« PreviousContinue »
A beam ethereal, sullied and absorpt!
One more passage, for the sake of its striking metaphor :
Hearts wounded, like the wounded air,
Our last selection is from his Love of Fame, which Johnson so highly eulogizes—
What will not men attempt for sacred praise?
O'er globes and sceptres, now on thrones it swells-
It aids the dancer's heel, the writer's head,
Thus conclude we our second evening's entertainment with the Minstrels; and since it has been questioned, from his gravity, whether the author of The Night Thoughts was ever Young, we shall regard him as the last of the old poets. With regret we bid adieu,
then, to these great masters of the lyre, whose magnificent melodies, quaint imagery, and rich cadences, fall upon the ear like a benediction
"Or like those maiden showers
Which, by the peep of day, do strew
Justly has it been said, that with them "the imaginative ruled and reigned; poetry lived much in the upper air, and, like the lark, sang best as it soared to heaven." A high, chivalrous spirit marked the Elizabethan age of song; its pomp of diction and stateliness of measure often challenging the curious interest of the reader, by the subtle obscurity and inversion of its style, as well as by its rich cadences. What a galaxy of illustrious names then shed lustre upon literature and life! It was, indeed, the golden age of letters, with its registered glories in philosophy, science, and song. It was the age of contemplation and devotion to study, as ours is of action. Although poets are mortal, poetry is immortal; the muse's priesthood still lives in a line of illustrious succession, "to enrich her galleries with glowing and beautiful creations, embodied in deathless and glorified forms:" and the noble inheritance is ours to stimulate us in the highways of wisdom and virtue. We need not, therefore,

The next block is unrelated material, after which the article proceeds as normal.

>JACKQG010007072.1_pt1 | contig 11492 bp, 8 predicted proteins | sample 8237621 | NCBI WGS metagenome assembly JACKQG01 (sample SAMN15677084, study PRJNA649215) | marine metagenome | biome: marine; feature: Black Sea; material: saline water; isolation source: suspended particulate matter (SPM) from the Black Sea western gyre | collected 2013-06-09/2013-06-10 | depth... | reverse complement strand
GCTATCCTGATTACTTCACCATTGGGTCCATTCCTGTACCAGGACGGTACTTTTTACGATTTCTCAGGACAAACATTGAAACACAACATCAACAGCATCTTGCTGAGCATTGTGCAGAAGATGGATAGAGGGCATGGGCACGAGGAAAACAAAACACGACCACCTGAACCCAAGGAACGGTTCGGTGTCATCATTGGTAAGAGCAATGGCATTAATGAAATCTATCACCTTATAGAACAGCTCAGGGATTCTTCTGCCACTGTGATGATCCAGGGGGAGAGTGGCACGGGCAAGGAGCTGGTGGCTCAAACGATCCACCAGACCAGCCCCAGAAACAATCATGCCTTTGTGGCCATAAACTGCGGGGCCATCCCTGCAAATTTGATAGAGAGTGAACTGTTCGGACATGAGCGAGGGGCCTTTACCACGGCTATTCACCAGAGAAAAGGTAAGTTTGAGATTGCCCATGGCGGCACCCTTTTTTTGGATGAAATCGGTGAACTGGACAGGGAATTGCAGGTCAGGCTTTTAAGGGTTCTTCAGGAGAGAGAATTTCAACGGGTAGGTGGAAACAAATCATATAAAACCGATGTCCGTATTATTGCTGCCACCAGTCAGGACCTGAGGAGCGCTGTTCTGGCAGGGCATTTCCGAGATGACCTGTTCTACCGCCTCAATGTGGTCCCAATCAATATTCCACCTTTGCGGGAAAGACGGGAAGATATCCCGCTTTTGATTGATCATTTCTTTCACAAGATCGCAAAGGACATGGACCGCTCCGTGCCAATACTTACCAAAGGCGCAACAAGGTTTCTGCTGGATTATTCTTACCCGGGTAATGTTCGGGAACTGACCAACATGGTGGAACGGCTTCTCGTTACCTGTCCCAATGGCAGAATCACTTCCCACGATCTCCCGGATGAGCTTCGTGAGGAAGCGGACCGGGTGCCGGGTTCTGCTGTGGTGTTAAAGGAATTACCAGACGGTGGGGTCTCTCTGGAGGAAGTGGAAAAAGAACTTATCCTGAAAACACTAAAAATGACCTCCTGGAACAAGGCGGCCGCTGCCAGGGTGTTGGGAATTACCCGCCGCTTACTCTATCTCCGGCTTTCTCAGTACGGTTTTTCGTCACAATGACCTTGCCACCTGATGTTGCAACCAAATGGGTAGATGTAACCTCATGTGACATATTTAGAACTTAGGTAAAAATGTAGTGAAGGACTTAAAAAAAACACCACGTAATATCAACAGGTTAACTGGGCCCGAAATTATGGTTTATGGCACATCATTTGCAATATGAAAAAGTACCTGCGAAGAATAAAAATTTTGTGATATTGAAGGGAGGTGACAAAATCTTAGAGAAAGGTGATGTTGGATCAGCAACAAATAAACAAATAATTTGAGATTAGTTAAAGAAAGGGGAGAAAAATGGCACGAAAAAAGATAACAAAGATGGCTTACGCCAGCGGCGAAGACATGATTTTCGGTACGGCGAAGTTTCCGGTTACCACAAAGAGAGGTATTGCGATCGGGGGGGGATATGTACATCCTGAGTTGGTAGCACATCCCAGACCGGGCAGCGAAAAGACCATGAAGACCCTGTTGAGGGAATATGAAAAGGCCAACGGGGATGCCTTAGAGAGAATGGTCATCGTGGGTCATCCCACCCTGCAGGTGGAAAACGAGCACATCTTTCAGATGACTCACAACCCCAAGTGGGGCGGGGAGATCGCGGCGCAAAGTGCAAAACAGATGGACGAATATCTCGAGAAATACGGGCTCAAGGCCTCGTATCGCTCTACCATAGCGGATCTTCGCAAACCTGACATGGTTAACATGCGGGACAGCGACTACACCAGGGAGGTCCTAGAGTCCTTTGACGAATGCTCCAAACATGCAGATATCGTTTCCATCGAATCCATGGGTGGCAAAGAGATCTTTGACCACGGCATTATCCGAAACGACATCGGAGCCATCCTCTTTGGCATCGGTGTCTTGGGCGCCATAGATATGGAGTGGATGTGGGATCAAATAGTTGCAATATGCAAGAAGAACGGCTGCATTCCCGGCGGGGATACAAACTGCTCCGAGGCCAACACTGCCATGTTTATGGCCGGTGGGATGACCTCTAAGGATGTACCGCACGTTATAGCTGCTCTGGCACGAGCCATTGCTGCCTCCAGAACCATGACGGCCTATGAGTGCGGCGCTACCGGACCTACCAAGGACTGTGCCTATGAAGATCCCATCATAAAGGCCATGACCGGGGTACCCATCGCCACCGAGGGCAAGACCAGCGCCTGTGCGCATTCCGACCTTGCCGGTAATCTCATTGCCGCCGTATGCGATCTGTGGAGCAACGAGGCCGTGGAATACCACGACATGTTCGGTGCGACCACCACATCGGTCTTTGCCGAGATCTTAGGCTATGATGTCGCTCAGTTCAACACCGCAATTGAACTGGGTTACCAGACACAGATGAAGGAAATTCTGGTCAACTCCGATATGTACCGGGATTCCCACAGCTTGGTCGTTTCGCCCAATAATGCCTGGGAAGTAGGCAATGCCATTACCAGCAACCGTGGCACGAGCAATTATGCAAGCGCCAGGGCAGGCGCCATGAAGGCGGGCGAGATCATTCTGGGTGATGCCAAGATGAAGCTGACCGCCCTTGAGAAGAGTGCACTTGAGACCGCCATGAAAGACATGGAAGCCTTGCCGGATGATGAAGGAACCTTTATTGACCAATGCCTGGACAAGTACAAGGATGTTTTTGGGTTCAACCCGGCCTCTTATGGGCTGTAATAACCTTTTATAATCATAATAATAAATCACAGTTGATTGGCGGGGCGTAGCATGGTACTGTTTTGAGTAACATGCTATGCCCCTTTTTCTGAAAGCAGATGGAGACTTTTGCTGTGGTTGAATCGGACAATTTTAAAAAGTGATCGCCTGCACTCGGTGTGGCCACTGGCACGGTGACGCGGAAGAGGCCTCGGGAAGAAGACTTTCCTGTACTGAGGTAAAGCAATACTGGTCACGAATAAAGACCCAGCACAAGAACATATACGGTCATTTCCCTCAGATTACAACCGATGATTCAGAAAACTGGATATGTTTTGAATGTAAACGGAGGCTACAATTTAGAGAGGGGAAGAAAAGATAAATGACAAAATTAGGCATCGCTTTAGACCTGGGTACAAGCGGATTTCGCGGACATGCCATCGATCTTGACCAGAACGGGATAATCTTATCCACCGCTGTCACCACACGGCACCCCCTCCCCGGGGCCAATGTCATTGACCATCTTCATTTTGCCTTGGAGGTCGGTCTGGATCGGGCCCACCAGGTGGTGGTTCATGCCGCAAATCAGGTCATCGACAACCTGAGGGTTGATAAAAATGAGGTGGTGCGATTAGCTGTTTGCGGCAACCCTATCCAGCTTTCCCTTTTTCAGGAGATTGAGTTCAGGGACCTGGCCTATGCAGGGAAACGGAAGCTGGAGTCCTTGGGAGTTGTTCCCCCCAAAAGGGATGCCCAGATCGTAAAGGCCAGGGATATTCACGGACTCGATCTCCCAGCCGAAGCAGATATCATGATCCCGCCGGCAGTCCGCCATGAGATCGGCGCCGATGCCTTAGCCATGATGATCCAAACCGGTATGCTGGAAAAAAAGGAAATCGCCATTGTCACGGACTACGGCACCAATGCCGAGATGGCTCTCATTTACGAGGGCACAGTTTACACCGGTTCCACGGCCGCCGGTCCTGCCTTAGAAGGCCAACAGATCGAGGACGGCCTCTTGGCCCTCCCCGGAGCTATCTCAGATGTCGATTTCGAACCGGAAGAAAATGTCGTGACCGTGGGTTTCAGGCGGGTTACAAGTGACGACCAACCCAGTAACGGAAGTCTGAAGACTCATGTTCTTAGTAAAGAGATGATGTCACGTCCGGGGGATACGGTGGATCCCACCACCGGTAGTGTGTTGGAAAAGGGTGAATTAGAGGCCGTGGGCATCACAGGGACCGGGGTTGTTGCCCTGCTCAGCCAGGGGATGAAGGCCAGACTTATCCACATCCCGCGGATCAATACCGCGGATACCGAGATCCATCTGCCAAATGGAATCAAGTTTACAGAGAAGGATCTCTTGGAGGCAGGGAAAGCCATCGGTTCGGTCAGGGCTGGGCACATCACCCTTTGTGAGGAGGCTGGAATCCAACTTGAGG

Sigh the old heroic ages back;
Jones. Berkeley, Irving, Allston,
Dana Percival, Sigourney, Pierpont, Dake,
Spraguo, Brooks, Payne, Burgoyne, Darwin, Woodworth, Goldsmith, Cowper, Burns, Darley, Sheridan,
Logan, Leyden, Beattie, Chatterton,
Wolfe, Wilde. Halleck.
GRAY, who was "sat
urated with the finest essence of the Attic muse," has given us some grand stanzas, in his Ode founded
upon the Welsh tradition, that when Edward the First conquered Wales, he ordered the bards to be put to death.
These are the
Confusion on thy banners wait;
Though fann'd by Conquest's crimson wing,